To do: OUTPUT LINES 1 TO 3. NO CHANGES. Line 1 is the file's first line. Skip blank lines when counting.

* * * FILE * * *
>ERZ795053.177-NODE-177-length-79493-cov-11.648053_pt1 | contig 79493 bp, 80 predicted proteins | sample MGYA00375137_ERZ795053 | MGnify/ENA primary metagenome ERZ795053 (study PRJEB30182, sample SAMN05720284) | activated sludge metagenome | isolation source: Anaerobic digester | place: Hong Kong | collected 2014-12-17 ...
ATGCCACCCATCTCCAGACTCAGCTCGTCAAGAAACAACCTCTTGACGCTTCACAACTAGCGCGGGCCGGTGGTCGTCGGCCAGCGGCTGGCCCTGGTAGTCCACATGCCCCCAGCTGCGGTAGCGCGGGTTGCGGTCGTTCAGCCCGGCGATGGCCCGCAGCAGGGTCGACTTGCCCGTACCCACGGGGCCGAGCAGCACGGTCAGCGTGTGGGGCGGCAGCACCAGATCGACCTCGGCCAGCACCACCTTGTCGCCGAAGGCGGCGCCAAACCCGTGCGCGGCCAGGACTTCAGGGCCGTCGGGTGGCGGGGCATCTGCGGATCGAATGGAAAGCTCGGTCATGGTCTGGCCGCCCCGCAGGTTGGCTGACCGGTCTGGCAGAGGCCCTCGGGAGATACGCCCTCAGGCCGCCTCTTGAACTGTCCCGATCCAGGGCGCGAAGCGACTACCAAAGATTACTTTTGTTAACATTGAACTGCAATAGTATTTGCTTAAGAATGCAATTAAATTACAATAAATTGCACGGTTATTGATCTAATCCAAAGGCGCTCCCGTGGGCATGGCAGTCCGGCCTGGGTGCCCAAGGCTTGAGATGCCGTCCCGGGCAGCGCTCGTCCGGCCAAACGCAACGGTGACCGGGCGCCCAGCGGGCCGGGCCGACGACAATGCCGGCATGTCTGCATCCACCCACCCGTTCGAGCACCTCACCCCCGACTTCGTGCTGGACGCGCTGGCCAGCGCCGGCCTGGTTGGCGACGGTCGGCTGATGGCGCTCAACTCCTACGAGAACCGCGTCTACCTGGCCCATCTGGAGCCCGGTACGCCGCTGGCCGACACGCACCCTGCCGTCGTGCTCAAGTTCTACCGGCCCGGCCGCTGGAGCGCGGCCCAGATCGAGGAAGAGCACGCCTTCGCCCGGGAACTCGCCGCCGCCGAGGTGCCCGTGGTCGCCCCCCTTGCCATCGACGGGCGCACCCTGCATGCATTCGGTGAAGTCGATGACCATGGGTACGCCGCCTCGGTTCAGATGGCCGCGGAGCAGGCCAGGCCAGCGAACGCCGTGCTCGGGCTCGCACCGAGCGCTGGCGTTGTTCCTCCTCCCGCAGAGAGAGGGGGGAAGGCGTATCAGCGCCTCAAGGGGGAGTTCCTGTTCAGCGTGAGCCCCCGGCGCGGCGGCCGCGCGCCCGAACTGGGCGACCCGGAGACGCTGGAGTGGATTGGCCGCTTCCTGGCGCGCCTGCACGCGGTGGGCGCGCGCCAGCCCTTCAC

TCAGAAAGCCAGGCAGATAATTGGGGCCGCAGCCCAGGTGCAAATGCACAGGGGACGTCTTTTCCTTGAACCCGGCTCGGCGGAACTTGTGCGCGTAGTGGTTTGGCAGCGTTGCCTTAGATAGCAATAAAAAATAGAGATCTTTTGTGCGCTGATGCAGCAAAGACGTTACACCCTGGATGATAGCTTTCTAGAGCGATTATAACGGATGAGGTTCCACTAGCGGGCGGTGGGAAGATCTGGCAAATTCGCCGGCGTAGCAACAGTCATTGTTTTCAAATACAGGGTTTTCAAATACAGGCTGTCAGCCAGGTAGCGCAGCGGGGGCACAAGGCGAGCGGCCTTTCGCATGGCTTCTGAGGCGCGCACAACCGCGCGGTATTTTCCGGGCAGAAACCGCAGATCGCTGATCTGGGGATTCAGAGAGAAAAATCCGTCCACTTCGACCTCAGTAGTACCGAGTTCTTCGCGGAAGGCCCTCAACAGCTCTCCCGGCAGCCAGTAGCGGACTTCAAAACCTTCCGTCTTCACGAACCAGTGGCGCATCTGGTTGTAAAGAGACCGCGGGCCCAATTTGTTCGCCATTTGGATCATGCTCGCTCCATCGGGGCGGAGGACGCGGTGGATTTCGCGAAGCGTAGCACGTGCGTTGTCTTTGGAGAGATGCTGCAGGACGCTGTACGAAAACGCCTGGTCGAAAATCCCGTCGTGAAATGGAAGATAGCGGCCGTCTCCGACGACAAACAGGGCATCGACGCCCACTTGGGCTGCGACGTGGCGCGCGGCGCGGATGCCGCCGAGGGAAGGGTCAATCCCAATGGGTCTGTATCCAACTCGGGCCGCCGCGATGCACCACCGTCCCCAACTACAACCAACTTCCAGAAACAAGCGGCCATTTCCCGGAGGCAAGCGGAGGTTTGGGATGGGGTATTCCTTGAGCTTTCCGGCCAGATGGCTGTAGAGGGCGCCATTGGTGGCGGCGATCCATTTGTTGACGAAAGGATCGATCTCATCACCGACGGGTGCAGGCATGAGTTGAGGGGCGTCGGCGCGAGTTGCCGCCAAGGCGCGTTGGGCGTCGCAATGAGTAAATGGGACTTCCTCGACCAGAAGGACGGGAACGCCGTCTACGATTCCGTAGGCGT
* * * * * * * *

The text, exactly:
>ERZ795053.177-NODE-177-length-79493-cov-11.648053_pt1 | contig 79493 bp, 80 predicted proteins | sample MGYA00375137_ERZ795053 | MGnify/ENA primary metagenome ERZ795053 (study PRJEB30182, sample SAMN05720284) | activated sludge metagenome | isolation source: Anaerobic digester | place: Hong Kong | collected 2014-12-17 ...
ATGCCACCCATCTCCAGACTCAGCTCGTCAAGAAACAACCTCTTGACGCTTCACAACTAGCGCGGGCCGGTGGTCGTCGGCCAGCGGCTGGCCCTGGTAGTCCACATGCCCCCAGCTGCGGTAGCGCGGGTTGCGGTCGTTCAGCCCGGCGATGGCCCGCAGCAGGGTCGACTTGCCCGTACCCACGGGGCCGAGCAGCACGGTCAGCGTGTGGGGCGGCAGCACCAGATCGACCTCGGCCAGCACCACCTTGTCGCCGAAGGCGGCGCCAAACCCGTGCGCGGCCAGGACTTCAGGGCCGTCGGGTGGCGGGGCATCTGCGGATCGAATGGAAAGCTCGGTCATGGTCTGGCCGCCCCGCAGGTTGGCTGACCGGTCTGGCAGAGGCCCTCGGGAGATACGCCCTCAGGCCGCCTCTTGAACTGTCCCGATCCAGGGCGCGAAGCGACTACCAAAGATTACTTTTGTTAACATTGAACTGCAATAGTATTTGCTTAAGAATGCAATTAAATTACAATAAATTGCACGGTTATTGATCTAATCCAAAGGCGCTCCCGTGGGCATGGCAGTCCGGCCTGGGTGCCCAAGGCTTGAGATGCCGTCCCGGGCAGCGCTCGTCCGGCCAAACGCAACGGTGACCGGGCGCCCAGCGGGCCGGGCCGACGACAATGCCGGCATGTCTGCATCCACCCACCCGTTCGAGCACCTCACCCCCGACTTCGTGCTGGACGCGCTGGCCAGCGCCGGCCTGGTTGGCGACGGTCGGCTGATGGCGCTCAACTCCTACGAGAACCGCGTCTACCTGGCCCATCTGGAGCCCGGTACGCCGCTGGCCGACACGCACCCTGCCGTCGTGCTCAAGTTCTACCGGCCCGGCCGCTGGAGCGCGGCCCAGATCGAGGAAGAGCACGCCTTCGCCCGGGAACTCGCCGCCGCCGAGGTGCCCGTGGTCGCCCCCCTTGCCATCGACGGGCGCACCCTGCATGCATTCGGTGAAGTCGATGACCATGGGTACGCCGCCTCGGTTCAGATGGCCGCGGAGCAGGCCAGGCCAGCGAACGCCGTGCTCGGGCTCGCACCGAGCGCTGGCGTTGTTCCTCCTCCCGCAGAGAGAGGGGGGAAGGCGTATCAGCGCCTCAAGGGGGAGTTCCTGTTCAGCGTGAGCCCCCGGCGCGGCGGCCGCGCGCCCGAACTGGGCGACCCGGAGACGCTGGAGTGGATTGGCCGCTTCCTGGCGCGCCTGCACGCGGTGGGCGCGCGCCAGCCCTTCAC

TCAGAAAGCCAGGCAGATAATTGGGGCCGCAGCCCAGGTGCAAATGCACAGGGGACGTCTTTTCCTTGAACCCGGCTCGGCGGAACTTGTGCGCGTAGTGGTTTGGCAGCGTTGCCTTAGATAGCAATAAAAAATAGAGATCTTTTGTGCGCTGATGCAGCAAAGACGTTACACCCTGGATGATAGCTTTCTAGAGCGATTATAACGGATGAGGTTCCACTAGCGGGCGGTGGGAAGATCTGGCAAATTCGCCGGCGTAGCAACAGTCATTGTTTTCAAATACAGGGTTTTCAAATACAGGCTGTCAGCCAGGTAGCGCAGCGGGGGCACAAGGCGAGCGGCCTTTCGCATGGCTTCTGAGGCGCGCACAACCGCGCGGTATTTTCCGGGCAGAAACCGCAGATCGCTGATCTGGGGATTCAGAGAGAAAAATCCGTCCACTTCGACCTCAGTAGTACCGAGTTCTTCGCGGAAGGCCCTCAACAGCTCTCCCGGCAGCCAGTAGCGGACTTCAAAACCTTCCGTCTTCACGAACCAGTGGCGCATCTGGTTGTAAAGAGACCGCGGGCCCAATTTGTTCGCCATTTGGATCATGCTCGCTCCATCGGGGCGGAGGACGCGGTGGATTTCGCGAAGCGTAGCACGTGCGTTGTCTTTGGAGAGATGCTGCAGGACGCTGTACGAAAACGCCTGGTCGAAAATCCCGTCGTGAAATGGAAGATAGCGGCCGTCTCCGACGACAAACAGGGCATCGACGCCCACTTGGGCTGCGACGTGGCGCGCGGCGCGGATGCCGCCGAGGGAAGGGTCAATCCCAATGGGTCTGTATCCAACTCGGGCCGCCGCGATGCACCACCGTCCCCAACTACAACCAACTTCCAGAAACAAGCGGCCATTTCCCGGAGGCAAGCGGAGGTTTGGGATGGGGTATTCCTTGAGCTTTCCGGCCAGATGGCTGTAGAGGGCGCCATTGGTGGCGGCGATCCATTTGTTGACGAAAGGATCGATCTCATCACCGACGGGTGCAGGCATGAGTTGAGGGGCGTCGGCGCGAGTTGCCGCCAAGGCGCGTTGGGCGTCGCAATGAGTAAATGGGACTTCCTCGACCAGAAGGACGGGAACGCCGTCTACGATTCCGTAGGCGT